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Bring Your Own Device in Fairfax, VA

Jan-Marie Fernandez, Principal of Mantua Elementary School in Fairfax County, VA, has established policies that nurture and endorse the use of technology in her school. Jan-Marie is also a CEI Advisory Board member. She responded to several questions in the February 2014 Wow! ED newsletter

Mantua Elementary is a preK-6 school in a well established neighborhood, serving a diverse population. Mantua provides ESOL and special education services, operates an Italian Immersion program, includes a Total Communication Program for students who are Deaf or Hard of Hearing, has an Advanced Academic Program for students in 3rd-6th grades, and incorporates brain-based programs (including Dr. Bruce Wexler’s Activate program) into instruction. On a routine basis, most of the students at Mantua score at or above expected cut-points on standardized tests.  In 2013-2014, the students per computer ratio was 2:1.

Here are a few more points that Jan-Marie discussed in our interview with her.

CEI: You have a Bring Your Own Device (BYOD) policy. How is that working? 

Jan-Marie: It is working very well.  When a student brings a device to school for the first time, he/she registers it with our Technology Specialist.  This ensures that the device is protected by the same firewalls that are in place for all technology in the school.  Students also sign and understand the acceptable use policy for all technologies used at school. This program allows students to use the device they are very comfortable with for many or all academic assignments.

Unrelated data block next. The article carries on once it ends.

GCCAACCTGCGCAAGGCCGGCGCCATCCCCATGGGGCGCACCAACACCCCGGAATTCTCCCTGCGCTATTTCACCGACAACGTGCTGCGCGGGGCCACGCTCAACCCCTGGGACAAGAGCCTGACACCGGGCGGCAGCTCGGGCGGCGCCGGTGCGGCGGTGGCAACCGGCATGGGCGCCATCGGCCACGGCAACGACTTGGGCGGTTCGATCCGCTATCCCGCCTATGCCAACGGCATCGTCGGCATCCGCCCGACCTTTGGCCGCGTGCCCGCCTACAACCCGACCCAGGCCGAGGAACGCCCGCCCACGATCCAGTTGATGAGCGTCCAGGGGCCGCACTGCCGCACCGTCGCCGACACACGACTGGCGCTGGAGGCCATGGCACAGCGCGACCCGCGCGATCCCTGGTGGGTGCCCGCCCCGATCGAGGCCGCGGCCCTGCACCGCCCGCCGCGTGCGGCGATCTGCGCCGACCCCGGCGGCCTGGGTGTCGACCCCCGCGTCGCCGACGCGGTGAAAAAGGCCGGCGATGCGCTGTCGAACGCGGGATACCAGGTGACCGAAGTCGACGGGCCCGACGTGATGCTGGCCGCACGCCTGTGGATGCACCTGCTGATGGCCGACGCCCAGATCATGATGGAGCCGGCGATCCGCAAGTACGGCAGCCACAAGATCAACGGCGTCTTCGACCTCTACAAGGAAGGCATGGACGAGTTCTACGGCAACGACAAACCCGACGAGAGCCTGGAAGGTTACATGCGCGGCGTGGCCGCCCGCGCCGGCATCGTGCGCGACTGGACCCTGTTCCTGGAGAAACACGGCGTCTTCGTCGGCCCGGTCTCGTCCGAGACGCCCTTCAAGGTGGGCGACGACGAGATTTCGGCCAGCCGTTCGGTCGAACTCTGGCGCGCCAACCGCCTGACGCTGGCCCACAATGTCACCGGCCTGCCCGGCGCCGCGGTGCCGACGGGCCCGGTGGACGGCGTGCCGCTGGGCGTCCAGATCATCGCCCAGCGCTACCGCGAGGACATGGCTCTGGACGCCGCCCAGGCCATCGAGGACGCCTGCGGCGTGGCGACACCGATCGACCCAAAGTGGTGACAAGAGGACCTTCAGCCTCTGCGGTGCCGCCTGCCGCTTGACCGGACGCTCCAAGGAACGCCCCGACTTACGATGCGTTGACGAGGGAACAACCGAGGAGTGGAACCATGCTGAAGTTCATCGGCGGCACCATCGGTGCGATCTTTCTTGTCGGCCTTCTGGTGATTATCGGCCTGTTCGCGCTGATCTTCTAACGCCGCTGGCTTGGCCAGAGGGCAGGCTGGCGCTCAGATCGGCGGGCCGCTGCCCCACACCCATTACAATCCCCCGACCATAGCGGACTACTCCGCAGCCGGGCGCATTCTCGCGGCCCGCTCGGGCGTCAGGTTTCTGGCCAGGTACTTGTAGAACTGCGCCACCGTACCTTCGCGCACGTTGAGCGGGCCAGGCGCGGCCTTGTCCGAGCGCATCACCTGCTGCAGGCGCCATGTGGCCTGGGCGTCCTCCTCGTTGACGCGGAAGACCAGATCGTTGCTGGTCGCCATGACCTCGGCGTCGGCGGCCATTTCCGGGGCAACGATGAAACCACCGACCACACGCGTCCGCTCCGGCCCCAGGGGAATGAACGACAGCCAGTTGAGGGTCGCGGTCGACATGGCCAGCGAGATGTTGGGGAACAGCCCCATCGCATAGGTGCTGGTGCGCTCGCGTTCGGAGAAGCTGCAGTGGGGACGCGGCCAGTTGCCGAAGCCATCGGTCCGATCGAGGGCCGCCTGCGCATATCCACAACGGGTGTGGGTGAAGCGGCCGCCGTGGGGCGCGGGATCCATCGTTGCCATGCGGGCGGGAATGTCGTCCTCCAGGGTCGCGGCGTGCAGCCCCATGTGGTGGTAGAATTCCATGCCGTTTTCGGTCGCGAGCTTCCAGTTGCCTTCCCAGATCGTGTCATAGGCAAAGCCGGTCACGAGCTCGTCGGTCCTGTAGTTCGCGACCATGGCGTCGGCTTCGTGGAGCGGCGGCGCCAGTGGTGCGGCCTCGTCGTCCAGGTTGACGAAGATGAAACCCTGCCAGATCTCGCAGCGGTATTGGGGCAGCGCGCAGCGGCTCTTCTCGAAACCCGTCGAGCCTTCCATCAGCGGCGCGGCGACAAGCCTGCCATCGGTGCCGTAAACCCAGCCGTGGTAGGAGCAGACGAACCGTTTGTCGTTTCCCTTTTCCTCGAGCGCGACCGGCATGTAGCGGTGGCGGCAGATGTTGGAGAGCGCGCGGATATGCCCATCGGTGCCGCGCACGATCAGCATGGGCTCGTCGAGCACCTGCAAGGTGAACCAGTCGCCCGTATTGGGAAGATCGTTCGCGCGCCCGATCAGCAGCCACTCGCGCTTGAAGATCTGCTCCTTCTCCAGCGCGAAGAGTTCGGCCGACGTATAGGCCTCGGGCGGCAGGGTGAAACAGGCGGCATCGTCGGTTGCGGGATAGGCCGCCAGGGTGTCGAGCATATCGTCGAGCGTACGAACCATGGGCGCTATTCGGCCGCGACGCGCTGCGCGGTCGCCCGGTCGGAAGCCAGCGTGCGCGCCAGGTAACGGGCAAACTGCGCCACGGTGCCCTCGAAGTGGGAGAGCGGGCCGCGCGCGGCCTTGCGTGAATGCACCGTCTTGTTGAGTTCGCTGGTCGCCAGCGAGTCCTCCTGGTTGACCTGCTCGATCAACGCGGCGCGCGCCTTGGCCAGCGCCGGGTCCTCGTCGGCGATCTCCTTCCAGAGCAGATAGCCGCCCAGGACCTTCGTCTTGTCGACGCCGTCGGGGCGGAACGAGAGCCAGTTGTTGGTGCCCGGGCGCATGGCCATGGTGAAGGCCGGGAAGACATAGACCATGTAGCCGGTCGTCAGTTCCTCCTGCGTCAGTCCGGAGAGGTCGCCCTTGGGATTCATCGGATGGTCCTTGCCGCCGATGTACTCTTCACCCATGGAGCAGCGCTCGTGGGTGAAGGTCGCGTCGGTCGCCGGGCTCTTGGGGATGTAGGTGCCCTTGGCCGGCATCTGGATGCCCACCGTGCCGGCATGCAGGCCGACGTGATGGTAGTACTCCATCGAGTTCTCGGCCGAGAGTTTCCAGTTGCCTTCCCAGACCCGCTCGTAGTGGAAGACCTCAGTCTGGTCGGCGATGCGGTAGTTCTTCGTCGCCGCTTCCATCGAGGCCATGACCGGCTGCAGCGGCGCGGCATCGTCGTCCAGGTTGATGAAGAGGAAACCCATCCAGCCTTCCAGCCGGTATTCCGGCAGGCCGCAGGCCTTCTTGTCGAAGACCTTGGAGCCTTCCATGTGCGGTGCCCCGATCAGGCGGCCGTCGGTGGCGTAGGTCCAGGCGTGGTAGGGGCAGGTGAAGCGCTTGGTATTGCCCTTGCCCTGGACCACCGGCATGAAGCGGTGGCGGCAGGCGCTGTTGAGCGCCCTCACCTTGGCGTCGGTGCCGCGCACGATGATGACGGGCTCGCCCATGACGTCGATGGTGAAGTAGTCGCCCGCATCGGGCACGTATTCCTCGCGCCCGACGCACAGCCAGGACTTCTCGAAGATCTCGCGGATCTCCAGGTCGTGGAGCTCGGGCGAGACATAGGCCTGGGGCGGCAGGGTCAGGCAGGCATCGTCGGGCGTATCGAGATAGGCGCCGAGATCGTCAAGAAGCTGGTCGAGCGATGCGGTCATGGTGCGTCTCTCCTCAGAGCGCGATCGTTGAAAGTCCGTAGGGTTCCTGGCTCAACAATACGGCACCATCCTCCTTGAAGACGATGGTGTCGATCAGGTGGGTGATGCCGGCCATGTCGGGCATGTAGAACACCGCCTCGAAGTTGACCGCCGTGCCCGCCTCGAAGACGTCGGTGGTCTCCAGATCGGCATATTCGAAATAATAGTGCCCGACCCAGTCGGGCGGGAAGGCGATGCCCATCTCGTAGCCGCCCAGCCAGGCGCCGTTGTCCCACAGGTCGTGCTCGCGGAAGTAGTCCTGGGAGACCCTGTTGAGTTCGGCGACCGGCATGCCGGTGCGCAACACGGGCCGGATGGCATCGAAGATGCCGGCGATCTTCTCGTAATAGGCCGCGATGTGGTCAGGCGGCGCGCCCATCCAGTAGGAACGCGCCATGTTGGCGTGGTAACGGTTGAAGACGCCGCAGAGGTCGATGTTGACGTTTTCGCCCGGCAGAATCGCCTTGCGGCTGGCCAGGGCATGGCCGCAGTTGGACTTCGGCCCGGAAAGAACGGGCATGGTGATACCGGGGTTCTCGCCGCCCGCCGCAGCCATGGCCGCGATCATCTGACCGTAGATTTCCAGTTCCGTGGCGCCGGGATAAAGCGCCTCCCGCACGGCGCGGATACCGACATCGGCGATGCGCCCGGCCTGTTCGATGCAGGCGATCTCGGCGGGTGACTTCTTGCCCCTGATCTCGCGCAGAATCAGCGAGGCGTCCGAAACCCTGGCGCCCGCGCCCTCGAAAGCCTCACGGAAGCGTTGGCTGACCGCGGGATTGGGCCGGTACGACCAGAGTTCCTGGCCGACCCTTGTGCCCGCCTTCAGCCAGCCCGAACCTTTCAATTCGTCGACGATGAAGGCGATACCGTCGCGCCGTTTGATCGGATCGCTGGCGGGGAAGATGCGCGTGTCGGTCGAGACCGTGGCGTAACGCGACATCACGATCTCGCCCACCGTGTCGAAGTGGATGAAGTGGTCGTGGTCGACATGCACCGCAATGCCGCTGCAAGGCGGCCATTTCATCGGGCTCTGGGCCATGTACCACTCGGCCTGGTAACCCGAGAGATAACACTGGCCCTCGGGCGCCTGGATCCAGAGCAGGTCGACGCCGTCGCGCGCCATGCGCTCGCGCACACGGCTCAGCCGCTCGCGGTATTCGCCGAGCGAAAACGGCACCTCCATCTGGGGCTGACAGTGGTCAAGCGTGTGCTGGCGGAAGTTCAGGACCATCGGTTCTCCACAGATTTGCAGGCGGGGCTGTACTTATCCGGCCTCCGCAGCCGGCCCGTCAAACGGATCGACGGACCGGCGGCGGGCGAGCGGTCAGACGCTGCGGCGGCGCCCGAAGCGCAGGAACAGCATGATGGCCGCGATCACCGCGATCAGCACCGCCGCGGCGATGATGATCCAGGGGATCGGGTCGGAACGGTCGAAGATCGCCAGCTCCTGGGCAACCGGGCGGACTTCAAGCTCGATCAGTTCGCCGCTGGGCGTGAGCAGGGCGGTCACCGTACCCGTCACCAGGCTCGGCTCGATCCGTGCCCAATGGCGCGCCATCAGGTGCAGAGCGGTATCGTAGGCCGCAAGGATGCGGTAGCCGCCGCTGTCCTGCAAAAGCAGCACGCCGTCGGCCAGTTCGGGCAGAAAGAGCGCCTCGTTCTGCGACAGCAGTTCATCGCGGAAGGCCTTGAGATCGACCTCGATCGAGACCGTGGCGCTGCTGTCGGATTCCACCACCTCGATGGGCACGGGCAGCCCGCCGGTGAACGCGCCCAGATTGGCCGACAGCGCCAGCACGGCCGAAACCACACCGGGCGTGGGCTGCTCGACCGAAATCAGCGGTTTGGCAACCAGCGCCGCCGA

Schools always have difficulty having enough technology available to support students, so the BYOD program helps schools have more resources available when they are needed to work on curriculum projects.  On any given day a student might be using his/her device to write, read, conduct research on the internet, access class Blackboard site to complete an assignment, or utilize  online textbooks.

CEI: CEI was an early advocate for BYOD. It has always made sense to us — technology surrounds us, and children like the rest of us, when they have access to good technologies probably prefer using their own devices. From our perspective it has always been more a matter of “technology use” policies, effective guidance about technology do’s and don’ts in the classrooms, and sufficient access to devices at school so that all children have access.

Next question. As a busy principal, how do you stay up-to-date regarding technologies?

Jan-Marie: I do my best to stay up-to-date with teaching and learning strategies, which certainly includes some information on new technologies.  Then, I surround myself with staff members who are very knowledgeable in regards to the newest technologies as well as providing time for teachers to collaborate on best practices in the use of technology for improving teaching and learning.

The technology itself is always just a tool, which may or may not make a difference in supporting students’ learning. It is the teacher’s use of the tool that makes the difference. Our school system has extensive professional development offerings in this area, and teachers make it a point to attend them and implement what they have learned in their classrooms.

CEI:  Jan-Marie, your answer makes sense.  Teacher collaboration and leadership is critical, and the support at the district level is also essential.

Thank you! We look forward to following the continuing innovations and progress at your school over the next few years.

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